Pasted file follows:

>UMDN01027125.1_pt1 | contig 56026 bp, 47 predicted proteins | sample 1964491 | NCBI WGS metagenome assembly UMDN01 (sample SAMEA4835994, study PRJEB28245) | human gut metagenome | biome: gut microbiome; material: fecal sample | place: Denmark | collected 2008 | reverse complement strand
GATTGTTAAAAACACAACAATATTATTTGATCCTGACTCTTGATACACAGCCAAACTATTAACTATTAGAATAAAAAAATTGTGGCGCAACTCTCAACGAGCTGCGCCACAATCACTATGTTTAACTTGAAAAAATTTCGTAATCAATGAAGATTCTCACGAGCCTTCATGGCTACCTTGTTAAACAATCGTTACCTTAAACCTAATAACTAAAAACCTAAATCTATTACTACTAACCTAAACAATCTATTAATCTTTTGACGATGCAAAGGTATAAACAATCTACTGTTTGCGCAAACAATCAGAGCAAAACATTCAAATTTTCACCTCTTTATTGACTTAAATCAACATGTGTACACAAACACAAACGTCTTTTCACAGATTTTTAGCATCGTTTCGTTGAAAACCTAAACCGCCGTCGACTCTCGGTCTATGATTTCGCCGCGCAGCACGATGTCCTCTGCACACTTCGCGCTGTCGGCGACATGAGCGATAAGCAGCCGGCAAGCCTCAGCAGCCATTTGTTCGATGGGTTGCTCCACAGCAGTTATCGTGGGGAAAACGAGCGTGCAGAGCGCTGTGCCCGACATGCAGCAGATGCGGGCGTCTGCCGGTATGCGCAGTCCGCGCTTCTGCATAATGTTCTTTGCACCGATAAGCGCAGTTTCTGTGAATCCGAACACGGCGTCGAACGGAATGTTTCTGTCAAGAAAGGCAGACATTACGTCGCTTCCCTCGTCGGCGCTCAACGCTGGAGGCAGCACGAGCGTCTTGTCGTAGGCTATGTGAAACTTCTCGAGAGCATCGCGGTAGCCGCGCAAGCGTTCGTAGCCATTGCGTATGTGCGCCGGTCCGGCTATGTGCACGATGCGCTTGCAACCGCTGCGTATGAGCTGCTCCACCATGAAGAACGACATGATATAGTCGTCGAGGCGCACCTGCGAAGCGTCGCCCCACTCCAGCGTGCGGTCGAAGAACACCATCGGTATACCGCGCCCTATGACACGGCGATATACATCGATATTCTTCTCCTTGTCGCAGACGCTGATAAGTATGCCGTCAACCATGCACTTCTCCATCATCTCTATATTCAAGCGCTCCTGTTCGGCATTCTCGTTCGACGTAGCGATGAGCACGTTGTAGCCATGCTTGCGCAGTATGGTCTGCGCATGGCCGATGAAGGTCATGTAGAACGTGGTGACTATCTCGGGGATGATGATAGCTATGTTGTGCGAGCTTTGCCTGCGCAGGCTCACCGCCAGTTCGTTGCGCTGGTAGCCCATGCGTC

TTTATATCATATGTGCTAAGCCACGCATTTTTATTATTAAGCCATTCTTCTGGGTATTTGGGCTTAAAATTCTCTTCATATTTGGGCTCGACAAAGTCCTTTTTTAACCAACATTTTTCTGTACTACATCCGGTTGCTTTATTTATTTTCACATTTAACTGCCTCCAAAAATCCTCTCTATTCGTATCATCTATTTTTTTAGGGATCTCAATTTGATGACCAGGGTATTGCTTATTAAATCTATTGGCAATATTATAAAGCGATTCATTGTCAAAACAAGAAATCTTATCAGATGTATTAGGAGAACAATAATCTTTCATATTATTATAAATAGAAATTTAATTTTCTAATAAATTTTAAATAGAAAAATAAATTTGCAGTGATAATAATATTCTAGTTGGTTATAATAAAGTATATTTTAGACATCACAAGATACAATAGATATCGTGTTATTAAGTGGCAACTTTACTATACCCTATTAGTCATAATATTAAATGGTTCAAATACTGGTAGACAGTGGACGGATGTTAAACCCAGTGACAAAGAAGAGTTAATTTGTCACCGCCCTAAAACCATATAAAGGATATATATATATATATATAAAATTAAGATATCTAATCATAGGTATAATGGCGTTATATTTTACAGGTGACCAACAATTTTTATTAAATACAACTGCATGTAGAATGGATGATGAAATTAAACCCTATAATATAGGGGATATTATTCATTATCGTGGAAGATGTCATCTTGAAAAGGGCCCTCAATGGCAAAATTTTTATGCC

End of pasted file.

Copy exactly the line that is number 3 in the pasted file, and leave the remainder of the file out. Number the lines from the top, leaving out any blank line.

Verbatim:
TTTATATCATATGTGCTAAGCCACGCATTTTTATTATTAAGCCATTCTTCTGGGTATTTGGGCTTAAAATTCTCTTCATATTTGGGCTCGACAAAGTCCTTTTTTAACCAACATTTTTCTGTACTACATCCGGTTGCTTTATTTATTTTCACATTTAACTGCCTCCAAAAATCCTCTCTATTCGTATCATCTATTTTTTTAGGGATCTCAATTTGATGACCAGGGTATTGCTTATTAAATCTATTGGCAATATTATAAAGCGATTCATTGTCAAAACAAGAAATCTTATCAGATGTATTAGGAGAACAATAATCTTTCATATTATTATAAATAGAAATTTAATTTTCTAATAAATTTTAAATAGAAAAATAAATTTGCAGTGATAATAATATTCTAGTTGGTTATAATAAAGTATATTTTAGACATCACAAGATACAATAGATATCGTGTTATTAAGTGGCAACTTTACTATACCCTATTAGTCATAATATTAAATGGTTCAAATACTGGTAGACAGTGGACGGATGTTAAACCCAGTGACAAAGAAGAGTTAATTTGTCACCGCCCTAAAACCATATAAAGGATATATATATATATATATAAAATTAAGATATCTAATCATAGGTATAATGGCGTTATATTTTACAGGTGACCAACAATTTTTATTAAATACAACTGCATGTAGAATGGATGATGAAATTAAACCCTATAATATAGGGGATATTATTCATTATCGTGGAAGATGTCATCTTGAAAAGGGCCCTCAATGGCAAAATTTTTATGCC